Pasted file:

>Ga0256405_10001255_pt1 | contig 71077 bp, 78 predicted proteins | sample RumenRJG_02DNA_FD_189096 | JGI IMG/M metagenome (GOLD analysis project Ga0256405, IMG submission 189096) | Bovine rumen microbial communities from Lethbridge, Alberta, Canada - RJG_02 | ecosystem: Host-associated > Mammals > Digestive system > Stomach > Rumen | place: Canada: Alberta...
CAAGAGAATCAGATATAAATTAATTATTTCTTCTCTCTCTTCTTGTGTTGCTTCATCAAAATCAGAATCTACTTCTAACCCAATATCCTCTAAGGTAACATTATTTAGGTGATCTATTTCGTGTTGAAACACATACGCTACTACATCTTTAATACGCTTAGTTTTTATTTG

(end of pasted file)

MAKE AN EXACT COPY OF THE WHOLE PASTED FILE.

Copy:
>Ga0256405_10001255_pt1 | contig 71077 bp, 78 predicted proteins | sample RumenRJG_02DNA_FD_189096 | JGI IMG/M metagenome (GOLD analysis project Ga0256405, IMG submission 189096) | Bovine rumen microbial communities from Lethbridge, Alberta, Canada - RJG_02 | ecosystem: Host-associated > Mammals > Digestive system > Stomach > Rumen | place: Canada: Alberta...
CAAGAGAATCAGATATAAATTAATTATTTCTTCTCTCTCTTCTTGTGTTGCTTCATCAAAATCAGAATCTACTTCTAACCCAATATCCTCTAAGGTAACATTATTTAGGTGATCTATTTCGTGTTGAAACACATACGCTACTACATCTTTAATACGCTTAGTTTTTATTTG